"Section 377A" of the Singapore Penal Code dated back to the era of British colonization and had long been criticized as discriminatory and stigmatizing the LGBTQ community.
The law that provided for a maximum sentence of two years in prison was no longer enforced in the Southeast Asian city-state.
This decision by the Singaporean Parliament follows several attempts to change the law. In February, a college of judges had decreed that the law kept a symbolic role but could no longer be applied effectively.
Roy Tan, a doctor who was among the plaintiffs who challenged the law in court, hailed "the birth of a new chapter in the history of Singapore's LGBT community".
“With the repeal of this law, we can gradually dismantle all barriers to visibility and progress for queer citizens since there is no longer any reason for discriminatory treatment,” he said.
"I'm glad we finally got there," observed Justin, a member of the LGBTQ community who only wanted to give his first name. With this "archaic law" disappearing, "it's one less reason to hide who I am," he told AFP.
"But it's just a first step to eliminate the social and religious prejudices that plague our community due to outdated beliefs and media censorship" in the country, he noted.
Singapore is a major commercial and financial hub with state-of-the-art architecture but retains conservative social standards.
However, it has a visible LBGTQ community, which has mobilized regularly, including "Pink Dot" rallies to defend its rights.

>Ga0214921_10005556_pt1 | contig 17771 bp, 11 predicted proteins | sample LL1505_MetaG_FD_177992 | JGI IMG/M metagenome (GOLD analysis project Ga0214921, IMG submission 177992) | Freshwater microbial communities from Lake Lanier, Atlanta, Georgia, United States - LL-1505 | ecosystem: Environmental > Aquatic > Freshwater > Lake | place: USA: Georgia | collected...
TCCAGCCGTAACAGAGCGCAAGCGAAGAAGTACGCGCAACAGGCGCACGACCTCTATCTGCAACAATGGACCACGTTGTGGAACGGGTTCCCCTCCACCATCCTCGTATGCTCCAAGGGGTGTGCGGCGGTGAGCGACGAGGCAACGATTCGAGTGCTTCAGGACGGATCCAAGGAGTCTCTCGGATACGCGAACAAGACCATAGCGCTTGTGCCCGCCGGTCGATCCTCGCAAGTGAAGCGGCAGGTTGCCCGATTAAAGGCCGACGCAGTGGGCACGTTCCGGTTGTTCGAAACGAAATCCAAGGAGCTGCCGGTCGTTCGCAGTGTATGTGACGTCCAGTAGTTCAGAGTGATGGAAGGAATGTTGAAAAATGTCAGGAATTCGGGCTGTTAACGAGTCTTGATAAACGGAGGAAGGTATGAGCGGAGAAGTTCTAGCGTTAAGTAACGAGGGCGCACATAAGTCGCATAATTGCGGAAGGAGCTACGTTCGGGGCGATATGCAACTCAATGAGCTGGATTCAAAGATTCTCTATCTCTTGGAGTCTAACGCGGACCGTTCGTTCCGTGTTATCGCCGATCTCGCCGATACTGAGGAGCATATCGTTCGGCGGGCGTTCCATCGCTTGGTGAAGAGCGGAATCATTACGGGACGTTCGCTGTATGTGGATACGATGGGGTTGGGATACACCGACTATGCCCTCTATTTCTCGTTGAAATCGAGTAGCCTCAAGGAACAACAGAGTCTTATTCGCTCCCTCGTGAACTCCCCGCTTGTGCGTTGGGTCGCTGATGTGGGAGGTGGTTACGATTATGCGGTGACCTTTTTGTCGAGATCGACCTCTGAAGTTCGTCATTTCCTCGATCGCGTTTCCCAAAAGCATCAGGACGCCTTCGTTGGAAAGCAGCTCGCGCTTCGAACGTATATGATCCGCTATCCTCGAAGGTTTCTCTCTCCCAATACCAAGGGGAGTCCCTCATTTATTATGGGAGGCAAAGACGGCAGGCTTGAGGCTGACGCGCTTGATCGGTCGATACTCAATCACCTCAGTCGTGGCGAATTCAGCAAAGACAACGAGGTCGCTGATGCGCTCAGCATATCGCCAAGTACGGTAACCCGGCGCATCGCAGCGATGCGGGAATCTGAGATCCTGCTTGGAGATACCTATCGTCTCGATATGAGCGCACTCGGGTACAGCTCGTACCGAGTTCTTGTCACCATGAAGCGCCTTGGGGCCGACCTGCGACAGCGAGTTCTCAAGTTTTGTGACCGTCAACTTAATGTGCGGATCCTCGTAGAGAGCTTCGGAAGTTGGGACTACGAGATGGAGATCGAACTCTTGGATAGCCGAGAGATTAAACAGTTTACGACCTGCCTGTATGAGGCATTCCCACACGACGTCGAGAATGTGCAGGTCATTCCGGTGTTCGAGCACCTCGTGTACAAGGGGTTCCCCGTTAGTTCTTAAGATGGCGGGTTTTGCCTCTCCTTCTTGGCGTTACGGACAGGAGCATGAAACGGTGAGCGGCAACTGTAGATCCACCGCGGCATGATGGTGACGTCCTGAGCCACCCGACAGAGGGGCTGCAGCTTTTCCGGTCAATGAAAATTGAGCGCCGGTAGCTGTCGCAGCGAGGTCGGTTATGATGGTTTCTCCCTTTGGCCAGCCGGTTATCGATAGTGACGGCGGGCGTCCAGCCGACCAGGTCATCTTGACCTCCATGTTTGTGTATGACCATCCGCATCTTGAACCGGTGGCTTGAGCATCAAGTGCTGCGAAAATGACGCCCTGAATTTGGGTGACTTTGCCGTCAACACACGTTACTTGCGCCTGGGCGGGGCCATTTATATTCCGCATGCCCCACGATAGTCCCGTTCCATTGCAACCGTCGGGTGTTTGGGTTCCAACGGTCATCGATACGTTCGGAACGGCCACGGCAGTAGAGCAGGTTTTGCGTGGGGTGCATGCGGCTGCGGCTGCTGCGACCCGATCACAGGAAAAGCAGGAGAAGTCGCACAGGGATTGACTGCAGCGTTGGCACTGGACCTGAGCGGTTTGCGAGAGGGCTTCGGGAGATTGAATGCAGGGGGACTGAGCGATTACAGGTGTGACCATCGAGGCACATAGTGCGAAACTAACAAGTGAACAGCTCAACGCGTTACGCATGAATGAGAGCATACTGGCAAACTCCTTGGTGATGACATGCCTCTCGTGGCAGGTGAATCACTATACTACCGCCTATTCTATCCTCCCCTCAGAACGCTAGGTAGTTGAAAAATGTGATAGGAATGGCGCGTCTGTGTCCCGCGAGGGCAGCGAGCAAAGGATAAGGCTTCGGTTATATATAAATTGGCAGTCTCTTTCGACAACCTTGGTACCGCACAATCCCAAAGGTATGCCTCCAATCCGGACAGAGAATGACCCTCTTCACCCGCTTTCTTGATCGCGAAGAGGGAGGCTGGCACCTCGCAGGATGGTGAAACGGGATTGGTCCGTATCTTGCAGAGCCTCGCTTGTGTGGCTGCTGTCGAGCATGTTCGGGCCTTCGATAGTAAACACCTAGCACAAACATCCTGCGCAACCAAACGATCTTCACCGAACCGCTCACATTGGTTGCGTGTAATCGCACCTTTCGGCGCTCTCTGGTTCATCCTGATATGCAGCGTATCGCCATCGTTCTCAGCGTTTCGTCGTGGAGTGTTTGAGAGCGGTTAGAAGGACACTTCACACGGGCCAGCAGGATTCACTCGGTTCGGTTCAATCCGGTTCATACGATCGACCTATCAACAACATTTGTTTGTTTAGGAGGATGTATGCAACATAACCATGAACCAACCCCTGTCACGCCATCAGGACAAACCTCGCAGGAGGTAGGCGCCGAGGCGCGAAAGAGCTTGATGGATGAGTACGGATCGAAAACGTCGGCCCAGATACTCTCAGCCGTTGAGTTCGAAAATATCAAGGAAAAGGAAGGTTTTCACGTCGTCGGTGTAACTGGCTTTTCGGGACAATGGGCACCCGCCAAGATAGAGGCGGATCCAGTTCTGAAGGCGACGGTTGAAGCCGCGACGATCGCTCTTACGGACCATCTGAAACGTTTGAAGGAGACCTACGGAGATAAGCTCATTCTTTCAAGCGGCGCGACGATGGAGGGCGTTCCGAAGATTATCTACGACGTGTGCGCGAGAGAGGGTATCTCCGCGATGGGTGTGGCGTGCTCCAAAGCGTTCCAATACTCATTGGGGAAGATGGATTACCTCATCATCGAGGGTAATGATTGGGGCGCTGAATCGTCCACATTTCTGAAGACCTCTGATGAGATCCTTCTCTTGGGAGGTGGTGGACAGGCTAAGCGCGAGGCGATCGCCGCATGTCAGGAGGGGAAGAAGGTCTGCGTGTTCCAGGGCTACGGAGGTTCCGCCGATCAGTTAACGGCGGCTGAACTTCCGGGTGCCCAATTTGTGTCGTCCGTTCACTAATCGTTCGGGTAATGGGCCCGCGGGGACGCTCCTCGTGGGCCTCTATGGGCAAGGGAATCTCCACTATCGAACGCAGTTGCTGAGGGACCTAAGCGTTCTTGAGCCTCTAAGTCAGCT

- No equality in marriage -
Singapore's parliament also amended the local constitution on Tuesday to specify that a marriage can only be between a man and a woman, preventing same-sex couples from achieving marriage equality.
Prime Minister Lee Hsein Loong welcomed this double development, "a milestone for Singapore", and praised the sense of responsibility of all parties.
Months of "countless" dialogue meetings involving thousands of people have resulted in a "national consensus to move forward" on a divisive issue, he said in a Facebook post.
Justice Minister K. Shanmugam said at the end of parliamentary proceedings on Tuesday that revoking the law was "the right thing to do, because consensual sex between men can no longer be considered a crime." ".
He had also noted the day before that this legislation was "a daily reminder" to homosexuals that "whenever they engage in sexual acts in secret, in the privacy of their bedroom, they are nevertheless criminals".
Social and Family Affairs Minister Masagos Zulkifli, whose administration proposed the constitutional amendment blocking same-sex unions, stressed that the traditional definition of family must remain the bedrock of society.
“There are no plans to change this definition to include same-sex marriages,” he said Tuesday.
He warned that any celebration of a union between people of the same sex "was against the law".
But it is still possible that Parliament will change the definition of marriage in the future, he agreed.
Homosexuality remains banned in 69 countries, including 11 where it is punishable by death, according to a 2020 report by Ilga (International Association of Lesbian, Gay, Bisexual, Trans and Intersex People).